Markers of well-being among the Hijras: the male to female transexuals
Subjective well-being (SWB) is deﬁ ned as people’s evaluations of their own lives. Such evaluations can be both cognitive judgments, such as life satisfaction, and emotional responses to events, such as feeling positive emotions. Subjective well-being is thus an umbrella term that refers to several separable components: life satisfaction and satisfaction with life domains such as marriage, work, income, housing, and leisure; feeling positive affect (pleasant emotions and moods) most of the time; experiencing infrequent feelings of negative affect (such as depression, stress, and anger); and judging one’s life to be fulﬁ lling and meaningful. (Diener and Biswas-Diener 2003 )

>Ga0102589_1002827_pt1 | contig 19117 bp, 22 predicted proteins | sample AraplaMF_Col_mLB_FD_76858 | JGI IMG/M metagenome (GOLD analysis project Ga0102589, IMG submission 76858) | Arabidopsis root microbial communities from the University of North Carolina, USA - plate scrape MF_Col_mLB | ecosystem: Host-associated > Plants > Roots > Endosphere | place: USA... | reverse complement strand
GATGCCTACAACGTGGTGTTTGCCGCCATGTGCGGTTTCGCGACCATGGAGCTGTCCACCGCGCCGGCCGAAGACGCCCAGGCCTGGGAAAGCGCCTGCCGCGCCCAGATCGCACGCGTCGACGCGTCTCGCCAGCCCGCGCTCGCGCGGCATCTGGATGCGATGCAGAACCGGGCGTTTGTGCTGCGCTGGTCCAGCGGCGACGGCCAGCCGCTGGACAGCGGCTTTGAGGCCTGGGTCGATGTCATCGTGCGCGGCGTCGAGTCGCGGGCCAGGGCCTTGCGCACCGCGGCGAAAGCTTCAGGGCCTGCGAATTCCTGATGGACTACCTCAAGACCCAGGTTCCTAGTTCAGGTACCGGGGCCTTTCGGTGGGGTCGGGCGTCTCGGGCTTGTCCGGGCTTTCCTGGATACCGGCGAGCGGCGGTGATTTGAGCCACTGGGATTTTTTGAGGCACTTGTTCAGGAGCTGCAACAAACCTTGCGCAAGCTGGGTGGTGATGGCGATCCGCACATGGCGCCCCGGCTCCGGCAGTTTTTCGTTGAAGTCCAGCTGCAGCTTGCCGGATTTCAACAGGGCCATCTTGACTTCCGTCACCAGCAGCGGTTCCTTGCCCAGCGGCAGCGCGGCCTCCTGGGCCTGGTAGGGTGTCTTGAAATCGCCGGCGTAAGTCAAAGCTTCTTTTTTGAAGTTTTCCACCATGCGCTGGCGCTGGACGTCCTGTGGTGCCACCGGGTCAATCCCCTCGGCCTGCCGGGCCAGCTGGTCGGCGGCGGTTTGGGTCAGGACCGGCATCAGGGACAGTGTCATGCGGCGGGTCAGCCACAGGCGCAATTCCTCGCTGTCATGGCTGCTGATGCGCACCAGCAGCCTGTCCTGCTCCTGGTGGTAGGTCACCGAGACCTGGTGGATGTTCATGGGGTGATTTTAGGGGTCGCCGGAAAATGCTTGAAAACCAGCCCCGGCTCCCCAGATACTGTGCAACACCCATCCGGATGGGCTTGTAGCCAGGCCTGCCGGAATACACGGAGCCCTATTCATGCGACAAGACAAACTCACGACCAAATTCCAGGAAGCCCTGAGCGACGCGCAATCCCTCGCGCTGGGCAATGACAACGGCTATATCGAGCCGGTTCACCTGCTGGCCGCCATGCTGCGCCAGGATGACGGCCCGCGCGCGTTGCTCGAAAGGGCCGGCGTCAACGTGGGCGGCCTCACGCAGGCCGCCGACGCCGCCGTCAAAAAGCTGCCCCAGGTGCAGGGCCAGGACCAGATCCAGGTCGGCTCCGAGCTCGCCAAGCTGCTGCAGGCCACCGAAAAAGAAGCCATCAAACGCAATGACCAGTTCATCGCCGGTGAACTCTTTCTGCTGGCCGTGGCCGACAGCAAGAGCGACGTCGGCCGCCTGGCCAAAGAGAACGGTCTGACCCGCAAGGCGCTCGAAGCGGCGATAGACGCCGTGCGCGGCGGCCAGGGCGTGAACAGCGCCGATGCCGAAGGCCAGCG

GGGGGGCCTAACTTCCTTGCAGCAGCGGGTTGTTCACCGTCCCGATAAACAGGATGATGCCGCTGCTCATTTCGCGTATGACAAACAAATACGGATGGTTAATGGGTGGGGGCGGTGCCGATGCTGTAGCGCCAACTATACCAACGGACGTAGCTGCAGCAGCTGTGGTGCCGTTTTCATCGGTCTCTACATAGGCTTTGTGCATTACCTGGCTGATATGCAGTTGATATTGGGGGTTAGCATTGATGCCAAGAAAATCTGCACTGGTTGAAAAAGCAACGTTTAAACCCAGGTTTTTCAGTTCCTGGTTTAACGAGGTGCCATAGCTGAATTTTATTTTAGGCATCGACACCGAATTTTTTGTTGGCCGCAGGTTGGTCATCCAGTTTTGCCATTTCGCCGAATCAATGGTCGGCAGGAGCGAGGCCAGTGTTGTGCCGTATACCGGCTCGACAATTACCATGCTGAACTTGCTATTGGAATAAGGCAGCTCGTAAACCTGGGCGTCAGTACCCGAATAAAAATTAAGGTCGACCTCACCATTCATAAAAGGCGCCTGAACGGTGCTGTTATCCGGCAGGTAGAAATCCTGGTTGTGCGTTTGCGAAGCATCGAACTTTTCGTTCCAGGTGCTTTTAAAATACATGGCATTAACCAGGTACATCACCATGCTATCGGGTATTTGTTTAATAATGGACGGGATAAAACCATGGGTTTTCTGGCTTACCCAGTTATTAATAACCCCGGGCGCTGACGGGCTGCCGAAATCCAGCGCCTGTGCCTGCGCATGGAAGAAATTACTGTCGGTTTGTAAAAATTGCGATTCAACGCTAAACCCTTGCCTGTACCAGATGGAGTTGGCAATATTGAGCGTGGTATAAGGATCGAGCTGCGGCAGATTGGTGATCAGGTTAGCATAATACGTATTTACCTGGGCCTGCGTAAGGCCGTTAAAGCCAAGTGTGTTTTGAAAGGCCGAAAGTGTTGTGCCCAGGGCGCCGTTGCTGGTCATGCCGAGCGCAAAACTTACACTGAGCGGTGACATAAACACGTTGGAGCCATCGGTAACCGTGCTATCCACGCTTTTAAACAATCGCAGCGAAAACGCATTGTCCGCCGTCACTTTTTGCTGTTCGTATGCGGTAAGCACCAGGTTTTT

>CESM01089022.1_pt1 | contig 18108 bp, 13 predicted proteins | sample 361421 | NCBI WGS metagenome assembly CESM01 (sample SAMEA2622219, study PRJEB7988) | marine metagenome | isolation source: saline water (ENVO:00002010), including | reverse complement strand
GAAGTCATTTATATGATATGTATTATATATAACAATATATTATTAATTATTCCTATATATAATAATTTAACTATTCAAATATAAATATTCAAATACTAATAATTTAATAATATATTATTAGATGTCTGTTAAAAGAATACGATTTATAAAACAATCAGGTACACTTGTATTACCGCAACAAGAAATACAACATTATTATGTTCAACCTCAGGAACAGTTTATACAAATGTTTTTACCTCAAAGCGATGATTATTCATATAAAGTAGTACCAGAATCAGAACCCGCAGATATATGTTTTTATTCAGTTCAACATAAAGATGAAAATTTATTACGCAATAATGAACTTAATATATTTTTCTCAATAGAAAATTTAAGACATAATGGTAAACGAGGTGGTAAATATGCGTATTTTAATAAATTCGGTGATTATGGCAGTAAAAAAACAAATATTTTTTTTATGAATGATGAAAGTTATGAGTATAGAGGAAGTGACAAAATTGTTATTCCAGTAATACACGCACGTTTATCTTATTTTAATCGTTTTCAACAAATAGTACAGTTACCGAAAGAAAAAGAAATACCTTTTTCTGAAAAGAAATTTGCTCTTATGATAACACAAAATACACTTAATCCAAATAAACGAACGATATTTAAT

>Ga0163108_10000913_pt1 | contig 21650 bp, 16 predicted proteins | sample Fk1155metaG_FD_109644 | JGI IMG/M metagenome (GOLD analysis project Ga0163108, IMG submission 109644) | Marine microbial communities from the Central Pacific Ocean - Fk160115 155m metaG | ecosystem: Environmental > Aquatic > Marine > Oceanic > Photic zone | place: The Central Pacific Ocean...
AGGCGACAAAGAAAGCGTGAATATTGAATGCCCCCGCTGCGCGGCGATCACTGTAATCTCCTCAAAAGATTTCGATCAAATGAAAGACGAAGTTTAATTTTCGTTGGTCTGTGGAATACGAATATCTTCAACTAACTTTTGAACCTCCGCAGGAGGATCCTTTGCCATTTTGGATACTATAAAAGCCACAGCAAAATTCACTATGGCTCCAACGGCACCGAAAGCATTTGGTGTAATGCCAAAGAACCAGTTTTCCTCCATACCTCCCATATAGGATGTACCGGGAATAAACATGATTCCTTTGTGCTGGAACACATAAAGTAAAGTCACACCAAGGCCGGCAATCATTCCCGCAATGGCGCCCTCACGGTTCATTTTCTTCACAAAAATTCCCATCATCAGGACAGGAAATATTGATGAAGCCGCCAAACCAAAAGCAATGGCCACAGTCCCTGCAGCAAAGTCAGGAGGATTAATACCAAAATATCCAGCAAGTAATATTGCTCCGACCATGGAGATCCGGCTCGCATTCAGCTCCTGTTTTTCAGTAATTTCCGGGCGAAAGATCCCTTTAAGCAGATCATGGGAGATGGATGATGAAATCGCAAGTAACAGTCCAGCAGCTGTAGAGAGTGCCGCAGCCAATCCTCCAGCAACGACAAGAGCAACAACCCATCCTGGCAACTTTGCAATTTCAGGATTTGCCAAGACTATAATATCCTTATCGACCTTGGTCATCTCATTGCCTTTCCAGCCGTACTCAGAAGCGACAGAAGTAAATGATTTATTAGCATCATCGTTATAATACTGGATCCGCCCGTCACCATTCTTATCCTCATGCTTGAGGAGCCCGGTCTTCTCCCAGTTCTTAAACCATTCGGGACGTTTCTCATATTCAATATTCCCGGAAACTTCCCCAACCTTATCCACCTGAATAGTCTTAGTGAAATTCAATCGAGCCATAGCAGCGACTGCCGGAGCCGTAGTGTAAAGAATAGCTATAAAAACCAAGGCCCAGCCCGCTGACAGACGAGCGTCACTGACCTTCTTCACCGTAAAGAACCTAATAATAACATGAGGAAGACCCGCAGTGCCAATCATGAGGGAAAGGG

Among those perspectives the hedonic approach focuses on happiness and deﬁ nes well-being as the avoidance of pain and the achieving of pleasure. The second is the eudemonic approach which emphasises meaning and self-realisation. Hence, well-being is the degree to which a person can be optimally functioning. Subjective well-being consists of two components. One is ‘life satisfaction’, which could be described as a cognitive evaluation of one’s overall life, and the second is ‘emotions’, which essentially considers the presence of positive emotions and the absence of negative emotions (Diener and Rahtz 2000 ). Thus in research studies sometimes happiness too has been operationally deﬁ ned as subjective well-being (Kim and Hatﬁ eld 2004 ).